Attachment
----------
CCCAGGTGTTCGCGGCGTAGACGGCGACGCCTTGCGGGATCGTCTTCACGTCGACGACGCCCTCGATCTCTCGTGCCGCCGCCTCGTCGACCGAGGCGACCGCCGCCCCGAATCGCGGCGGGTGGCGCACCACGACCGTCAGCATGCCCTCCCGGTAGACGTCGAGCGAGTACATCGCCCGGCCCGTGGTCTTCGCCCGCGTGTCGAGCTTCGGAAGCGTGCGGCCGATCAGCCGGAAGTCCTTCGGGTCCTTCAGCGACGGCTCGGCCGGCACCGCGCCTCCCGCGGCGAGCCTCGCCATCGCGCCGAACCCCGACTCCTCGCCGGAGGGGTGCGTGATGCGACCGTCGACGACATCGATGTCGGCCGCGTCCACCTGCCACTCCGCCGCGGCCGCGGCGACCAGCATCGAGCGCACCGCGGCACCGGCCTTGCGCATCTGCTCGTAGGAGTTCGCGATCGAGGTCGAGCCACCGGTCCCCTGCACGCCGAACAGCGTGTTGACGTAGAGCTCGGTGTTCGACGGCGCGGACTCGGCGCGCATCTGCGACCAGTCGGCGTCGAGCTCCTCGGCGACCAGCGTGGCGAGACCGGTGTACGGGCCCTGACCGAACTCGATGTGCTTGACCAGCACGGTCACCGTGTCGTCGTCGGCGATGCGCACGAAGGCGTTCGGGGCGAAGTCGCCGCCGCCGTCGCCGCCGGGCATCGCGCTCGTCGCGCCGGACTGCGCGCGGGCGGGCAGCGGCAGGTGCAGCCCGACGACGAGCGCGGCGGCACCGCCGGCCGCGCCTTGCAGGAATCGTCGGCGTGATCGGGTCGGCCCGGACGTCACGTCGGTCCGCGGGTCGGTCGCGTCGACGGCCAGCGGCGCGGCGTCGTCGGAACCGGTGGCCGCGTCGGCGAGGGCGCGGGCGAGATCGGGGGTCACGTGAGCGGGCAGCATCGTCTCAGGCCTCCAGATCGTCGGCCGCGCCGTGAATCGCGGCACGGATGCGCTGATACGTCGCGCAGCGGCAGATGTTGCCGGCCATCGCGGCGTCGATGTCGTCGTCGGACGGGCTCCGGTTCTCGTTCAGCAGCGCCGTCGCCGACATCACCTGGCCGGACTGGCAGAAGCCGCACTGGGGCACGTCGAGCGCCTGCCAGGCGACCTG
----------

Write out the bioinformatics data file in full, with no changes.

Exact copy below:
CCCAGGTGTTCGCGGCGTAGACGGCGACGCCTTGCGGGATCGTCTTCACGTCGACGACGCCCTCGATCTCTCGTGCCGCCGCCTCGTCGACCGAGGCGACCGCCGCCCCGAATCGCGGCGGGTGGCGCACCACGACCGTCAGCATGCCCTCCCGGTAGACGTCGAGCGAGTACATCGCCCGGCCCGTGGTCTTCGCCCGCGTGTCGAGCTTCGGAAGCGTGCGGCCGATCAGCCGGAAGTCCTTCGGGTCCTTCAGCGACGGCTCGGCCGGCACCGCGCCTCCCGCGGCGAGCCTCGCCATCGCGCCGAACCCCGACTCCTCGCCGGAGGGGTGCGTGATGCGACCGTCGACGACATCGATGTCGGCCGCGTCCACCTGCCACTCCGCCGCGGCCGCGGCGACCAGCATCGAGCGCACCGCGGCACCGGCCTTGCGCATCTGCTCGTAGGAGTTCGCGATCGAGGTCGAGCCACCGGTCCCCTGCACGCCGAACAGCGTGTTGACGTAGAGCTCGGTGTTCGACGGCGCGGACTCGGCGCGCATCTGCGACCAGTCGGCGTCGAGCTCCTCGGCGACCAGCGTGGCGAGACCGGTGTACGGGCCCTGACCGAACTCGATGTGCTTGACCAGCACGGTCACCGTGTCGTCGTCGGCGATGCGCACGAAGGCGTTCGGGGCGAAGTCGCCGCCGCCGTCGCCGCCGGGCATCGCGCTCGTCGCGCCGGACTGCGCGCGGGCGGGCAGCGGCAGGTGCAGCCCGACGACGAGCGCGGCGGCACCGCCGGCCGCGCCTTGCAGGAATCGTCGGCGTGATCGGGTCGGCCCGGACGTCACGTCGGTCCGCGGGTCGGTCGCGTCGACGGCCAGCGGCGCGGCGTCGTCGGAACCGGTGGCCGCGTCGGCGAGGGCGCGGGCGAGATCGGGGGTCACGTGAGCGGGCAGCATCGTCTCAGGCCTCCAGATCGTCGGCCGCGCCGTGAATCGCGGCACGGATGCGCTGATACGTCGCGCAGCGGCAGATGTTGCCGGCCATCGCGGCGTCGATGTCGTCGTCGGACGGGCTCCGGTTCTCGTTCAGCAGCGCCGTCGCCGACATCACCTGGCCGGACTGGCAGAAGCCGCACTGGGGCACGTCGAGCGCCTGCCAGGCGACCTG